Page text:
There are many forms of social media - blogs, social networking sites, photo-sharing sites, instant messaging, video-sharing sites, virtual worlds and more. When you're overseas having the time of your life, it's natural to want to hop on social media and share what you're experiencing. But be aware. Not all countries are as relaxed as Australia when it comes to what you can access and share online.
What to be aware of
Every country has a different approach to online content laws. Content that may seem commonplace in Australia can be heavily restricted elsewhere. Tourists, including Australians, have been arrested overseas for breaking the law by posting restricted content online. It doesn't matter if your account is private or that you're only visiting. The rules of the country you're in still apply.
Here are some things that can land you in hot water.
Commenting on local political or social issues
Some countries have strict laws against criticising their law enforcement, military, government or leaders. Even reacting to a post that could be seen as critical can get you in trouble. Some countries also restrict sharing charity fundraising or petitions without prior official approval, even if they don't relate to the country you're in.
Do: keep your political Tweets in the drafts while travelling.
Don't: share your friend's birthday charity fundraiser on Facebook.
Posting photos containing partial or full nudity
In some countries, content containing full or partial nudity falls under strict indecency or anti-pornography laws. This can apply even if the intent of the content is not pornographic. These laws often carry hefty fines or even jail time. Be aware the definition of partial nudity can vary between countries. Things that you would consider family-friendly in Australia could be too risqué elsewhere.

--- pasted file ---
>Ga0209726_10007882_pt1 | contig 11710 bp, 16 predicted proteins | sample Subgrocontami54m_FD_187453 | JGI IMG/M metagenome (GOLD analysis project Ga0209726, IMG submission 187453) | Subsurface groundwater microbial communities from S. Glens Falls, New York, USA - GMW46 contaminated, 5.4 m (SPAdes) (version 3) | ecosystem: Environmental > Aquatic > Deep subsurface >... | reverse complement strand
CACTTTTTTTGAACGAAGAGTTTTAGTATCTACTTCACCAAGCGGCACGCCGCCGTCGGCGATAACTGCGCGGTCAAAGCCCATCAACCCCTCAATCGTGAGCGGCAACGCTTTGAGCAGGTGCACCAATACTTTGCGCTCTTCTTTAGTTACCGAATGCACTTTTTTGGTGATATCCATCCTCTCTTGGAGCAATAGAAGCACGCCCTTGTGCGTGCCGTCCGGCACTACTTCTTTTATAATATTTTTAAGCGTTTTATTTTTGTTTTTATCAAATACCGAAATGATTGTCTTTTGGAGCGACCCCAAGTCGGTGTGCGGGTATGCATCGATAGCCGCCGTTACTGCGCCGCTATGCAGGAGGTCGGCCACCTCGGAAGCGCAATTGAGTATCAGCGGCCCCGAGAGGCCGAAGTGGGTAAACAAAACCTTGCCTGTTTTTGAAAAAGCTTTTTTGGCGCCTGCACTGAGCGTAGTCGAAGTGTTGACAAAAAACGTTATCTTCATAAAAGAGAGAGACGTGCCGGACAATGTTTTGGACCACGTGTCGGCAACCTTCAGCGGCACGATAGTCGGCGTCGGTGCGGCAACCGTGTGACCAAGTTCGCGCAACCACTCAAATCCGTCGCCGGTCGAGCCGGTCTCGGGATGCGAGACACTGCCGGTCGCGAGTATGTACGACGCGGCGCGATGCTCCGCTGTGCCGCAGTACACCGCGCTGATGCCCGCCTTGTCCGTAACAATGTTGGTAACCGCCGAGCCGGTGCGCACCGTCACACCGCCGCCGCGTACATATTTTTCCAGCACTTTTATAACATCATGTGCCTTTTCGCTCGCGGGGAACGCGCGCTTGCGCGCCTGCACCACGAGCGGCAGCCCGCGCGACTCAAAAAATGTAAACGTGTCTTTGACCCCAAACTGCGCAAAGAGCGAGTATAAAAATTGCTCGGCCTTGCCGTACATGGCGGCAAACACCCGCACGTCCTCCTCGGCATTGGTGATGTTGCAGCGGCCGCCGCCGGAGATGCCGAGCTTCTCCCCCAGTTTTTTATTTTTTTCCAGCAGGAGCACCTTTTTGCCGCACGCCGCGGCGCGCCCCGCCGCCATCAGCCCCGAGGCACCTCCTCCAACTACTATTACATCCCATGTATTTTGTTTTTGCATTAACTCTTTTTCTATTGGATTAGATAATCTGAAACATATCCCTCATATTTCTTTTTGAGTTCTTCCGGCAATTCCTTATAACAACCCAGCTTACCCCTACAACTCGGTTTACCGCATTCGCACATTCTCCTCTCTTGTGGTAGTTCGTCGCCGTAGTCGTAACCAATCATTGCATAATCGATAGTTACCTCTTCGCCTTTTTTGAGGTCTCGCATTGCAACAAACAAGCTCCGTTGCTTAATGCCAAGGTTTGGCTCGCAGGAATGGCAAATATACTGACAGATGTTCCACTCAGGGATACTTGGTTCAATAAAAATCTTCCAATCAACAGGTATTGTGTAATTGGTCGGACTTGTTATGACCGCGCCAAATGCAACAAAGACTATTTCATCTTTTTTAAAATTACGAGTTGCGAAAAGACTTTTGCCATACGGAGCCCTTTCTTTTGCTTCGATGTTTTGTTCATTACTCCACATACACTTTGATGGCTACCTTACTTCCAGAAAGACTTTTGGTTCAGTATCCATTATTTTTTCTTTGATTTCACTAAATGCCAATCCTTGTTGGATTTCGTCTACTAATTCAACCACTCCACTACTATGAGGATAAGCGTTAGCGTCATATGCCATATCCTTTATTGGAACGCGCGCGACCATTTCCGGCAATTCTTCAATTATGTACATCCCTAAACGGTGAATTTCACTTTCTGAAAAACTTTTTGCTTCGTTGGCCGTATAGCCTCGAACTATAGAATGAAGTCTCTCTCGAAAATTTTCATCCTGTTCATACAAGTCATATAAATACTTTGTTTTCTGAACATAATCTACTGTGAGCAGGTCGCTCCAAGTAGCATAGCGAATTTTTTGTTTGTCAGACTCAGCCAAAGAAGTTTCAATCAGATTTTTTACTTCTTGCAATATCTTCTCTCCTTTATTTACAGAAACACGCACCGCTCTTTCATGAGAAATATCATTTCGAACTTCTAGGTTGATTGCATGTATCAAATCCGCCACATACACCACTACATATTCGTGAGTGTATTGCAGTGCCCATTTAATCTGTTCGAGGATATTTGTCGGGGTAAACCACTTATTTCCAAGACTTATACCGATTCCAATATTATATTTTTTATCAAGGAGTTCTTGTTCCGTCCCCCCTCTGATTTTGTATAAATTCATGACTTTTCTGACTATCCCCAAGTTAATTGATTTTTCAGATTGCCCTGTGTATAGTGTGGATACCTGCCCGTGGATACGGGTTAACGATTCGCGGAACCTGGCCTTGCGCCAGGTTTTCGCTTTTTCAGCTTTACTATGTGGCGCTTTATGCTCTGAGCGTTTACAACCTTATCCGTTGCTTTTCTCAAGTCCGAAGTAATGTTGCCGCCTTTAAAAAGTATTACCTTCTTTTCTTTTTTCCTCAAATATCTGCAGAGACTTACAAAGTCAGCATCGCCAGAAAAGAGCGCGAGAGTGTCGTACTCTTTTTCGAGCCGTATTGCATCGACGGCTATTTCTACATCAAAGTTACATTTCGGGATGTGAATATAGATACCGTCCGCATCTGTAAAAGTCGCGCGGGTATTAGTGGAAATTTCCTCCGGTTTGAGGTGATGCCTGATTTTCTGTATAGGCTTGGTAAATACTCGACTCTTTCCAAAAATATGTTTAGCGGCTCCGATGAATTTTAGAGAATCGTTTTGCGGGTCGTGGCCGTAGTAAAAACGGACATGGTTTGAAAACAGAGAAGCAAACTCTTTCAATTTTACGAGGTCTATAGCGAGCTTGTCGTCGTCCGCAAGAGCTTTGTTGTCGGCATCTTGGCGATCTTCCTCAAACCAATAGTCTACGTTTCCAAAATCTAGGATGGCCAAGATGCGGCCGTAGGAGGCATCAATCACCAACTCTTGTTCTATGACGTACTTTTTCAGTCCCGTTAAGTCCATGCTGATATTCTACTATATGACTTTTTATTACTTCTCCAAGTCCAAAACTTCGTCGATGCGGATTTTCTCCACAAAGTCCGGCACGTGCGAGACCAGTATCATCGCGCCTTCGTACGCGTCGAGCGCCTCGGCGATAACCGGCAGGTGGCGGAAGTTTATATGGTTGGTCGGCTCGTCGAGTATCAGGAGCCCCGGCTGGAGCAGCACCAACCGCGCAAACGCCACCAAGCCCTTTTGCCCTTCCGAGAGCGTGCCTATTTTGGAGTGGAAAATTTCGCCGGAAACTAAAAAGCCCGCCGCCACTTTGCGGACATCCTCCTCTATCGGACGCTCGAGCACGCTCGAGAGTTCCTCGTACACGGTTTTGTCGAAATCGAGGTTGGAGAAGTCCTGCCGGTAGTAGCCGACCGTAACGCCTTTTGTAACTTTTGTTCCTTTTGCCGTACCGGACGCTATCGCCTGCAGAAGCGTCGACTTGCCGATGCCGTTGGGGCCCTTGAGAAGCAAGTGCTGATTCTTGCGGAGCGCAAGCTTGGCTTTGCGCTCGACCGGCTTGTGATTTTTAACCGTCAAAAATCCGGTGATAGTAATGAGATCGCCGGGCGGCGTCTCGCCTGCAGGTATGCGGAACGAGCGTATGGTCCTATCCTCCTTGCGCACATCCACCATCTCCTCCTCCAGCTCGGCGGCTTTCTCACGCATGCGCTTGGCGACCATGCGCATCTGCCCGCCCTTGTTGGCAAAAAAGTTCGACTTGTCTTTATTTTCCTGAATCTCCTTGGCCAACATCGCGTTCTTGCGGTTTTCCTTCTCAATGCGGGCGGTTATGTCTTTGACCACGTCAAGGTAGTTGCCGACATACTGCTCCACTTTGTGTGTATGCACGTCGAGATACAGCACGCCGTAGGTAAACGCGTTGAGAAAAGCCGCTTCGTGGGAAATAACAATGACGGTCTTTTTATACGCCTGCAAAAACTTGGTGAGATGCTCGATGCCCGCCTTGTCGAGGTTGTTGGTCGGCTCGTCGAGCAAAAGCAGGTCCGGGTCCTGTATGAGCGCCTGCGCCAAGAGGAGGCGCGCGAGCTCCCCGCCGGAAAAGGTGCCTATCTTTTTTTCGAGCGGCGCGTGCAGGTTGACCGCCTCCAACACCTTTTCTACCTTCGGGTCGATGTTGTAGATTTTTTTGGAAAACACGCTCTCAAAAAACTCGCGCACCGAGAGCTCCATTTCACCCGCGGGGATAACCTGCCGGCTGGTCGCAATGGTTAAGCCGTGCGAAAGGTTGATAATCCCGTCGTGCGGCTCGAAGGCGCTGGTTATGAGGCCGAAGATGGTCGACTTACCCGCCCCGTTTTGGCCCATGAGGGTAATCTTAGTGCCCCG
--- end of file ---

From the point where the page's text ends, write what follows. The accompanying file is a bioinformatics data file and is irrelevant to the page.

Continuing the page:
Do: wait until you get home to post your subscriber-only poolside shoot.
Don't: film yourself dancing naked at a sacred site for Instagram.
Sharing photos of restricted content
Many countries restrict taking and posting photos of certain places and people. This could include
- religious or government buildings
- military personnel or equipment
- images of local people who haven't consented to the photo, or their property.
Rules can be strict around photographing locals without their consent. Even including them in the background of a selfie can get you in trouble.
There isn't always official signage telling you what you can't photograph, so follow the lead of others, and if in doubt, ask.
Do: follow the instructions of signage prohibiting photography.
Don't: take photos of local people going about their daily lives without asking.
Other things to know
Some countries ban access to specific social media sites. The ban may be in law only, or they may block the site entirely. It can be tempting to bypass these blocks using a VPN, but be careful. VPNs are illegal in some countries. And even if using a VPN is legal, accessing a banned site can get you in trouble.
Content creation for profit and visas
Planning on earning money through online content you create while you're travelling? Make sure your visa allows you to do this. Working on a tourist visa is typically not allowed, no matter how you do it.
- Find out what is and isn't legal in your destination before you go so you don't learn the hard way while you're there. Read the travel advice for your destination and research the local laws and attitudes around online content.
- Regardless of local laws, be careful what you post on social media while travelling. Posting information publicly that people could use to identify your movements and where you're staying can put your safety at risk.